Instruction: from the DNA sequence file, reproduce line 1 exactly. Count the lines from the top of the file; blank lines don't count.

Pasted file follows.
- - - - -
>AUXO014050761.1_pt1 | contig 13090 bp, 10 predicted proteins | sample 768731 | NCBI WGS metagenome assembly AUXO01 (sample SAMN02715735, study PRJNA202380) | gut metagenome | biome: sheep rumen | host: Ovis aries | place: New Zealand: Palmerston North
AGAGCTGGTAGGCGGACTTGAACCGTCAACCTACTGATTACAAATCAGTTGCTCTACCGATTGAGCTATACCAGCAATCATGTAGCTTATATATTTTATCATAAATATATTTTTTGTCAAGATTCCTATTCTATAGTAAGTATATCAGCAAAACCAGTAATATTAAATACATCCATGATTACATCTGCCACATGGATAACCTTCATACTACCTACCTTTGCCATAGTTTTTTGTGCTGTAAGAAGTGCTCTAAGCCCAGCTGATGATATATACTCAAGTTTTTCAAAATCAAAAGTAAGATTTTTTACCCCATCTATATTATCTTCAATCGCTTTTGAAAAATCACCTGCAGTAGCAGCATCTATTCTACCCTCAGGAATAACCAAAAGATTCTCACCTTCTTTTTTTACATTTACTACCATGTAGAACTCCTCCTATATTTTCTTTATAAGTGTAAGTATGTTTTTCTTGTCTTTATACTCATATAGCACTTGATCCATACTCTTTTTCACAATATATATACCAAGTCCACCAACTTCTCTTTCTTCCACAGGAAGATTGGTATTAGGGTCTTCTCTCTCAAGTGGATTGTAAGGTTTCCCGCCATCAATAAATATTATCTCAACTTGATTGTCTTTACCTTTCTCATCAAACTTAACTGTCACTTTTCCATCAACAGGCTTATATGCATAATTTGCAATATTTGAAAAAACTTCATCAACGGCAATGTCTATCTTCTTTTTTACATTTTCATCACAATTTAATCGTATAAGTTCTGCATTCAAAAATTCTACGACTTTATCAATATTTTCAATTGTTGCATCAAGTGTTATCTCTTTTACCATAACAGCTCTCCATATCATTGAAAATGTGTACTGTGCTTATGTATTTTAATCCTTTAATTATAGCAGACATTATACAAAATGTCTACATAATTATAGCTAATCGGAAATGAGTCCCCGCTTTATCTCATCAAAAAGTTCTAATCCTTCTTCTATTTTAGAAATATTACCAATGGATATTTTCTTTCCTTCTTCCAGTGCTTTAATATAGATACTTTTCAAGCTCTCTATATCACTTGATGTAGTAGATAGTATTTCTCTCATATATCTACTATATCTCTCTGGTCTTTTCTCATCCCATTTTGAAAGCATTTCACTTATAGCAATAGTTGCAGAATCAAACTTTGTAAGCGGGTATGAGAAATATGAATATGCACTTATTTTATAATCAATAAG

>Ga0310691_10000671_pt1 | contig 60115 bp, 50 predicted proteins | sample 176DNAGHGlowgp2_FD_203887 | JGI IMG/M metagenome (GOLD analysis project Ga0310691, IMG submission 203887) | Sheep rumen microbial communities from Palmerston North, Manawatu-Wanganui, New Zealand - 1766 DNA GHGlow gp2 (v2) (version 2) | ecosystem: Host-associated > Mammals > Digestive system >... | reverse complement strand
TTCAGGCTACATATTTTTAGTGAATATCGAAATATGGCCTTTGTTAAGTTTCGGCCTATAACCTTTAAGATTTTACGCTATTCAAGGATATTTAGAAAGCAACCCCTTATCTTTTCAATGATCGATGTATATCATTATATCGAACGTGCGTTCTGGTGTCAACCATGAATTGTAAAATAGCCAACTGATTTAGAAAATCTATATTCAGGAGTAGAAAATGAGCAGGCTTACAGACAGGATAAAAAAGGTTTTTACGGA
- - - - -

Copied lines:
>AUXO014050761.1_pt1 | contig 13090 bp, 10 predicted proteins | sample 768731 | NCBI WGS metagenome assembly AUXO01 (sample SAMN02715735, study PRJNA202380) | gut metagenome | biome: sheep rumen | host: Ovis aries | place: New Zealand: Palmerston North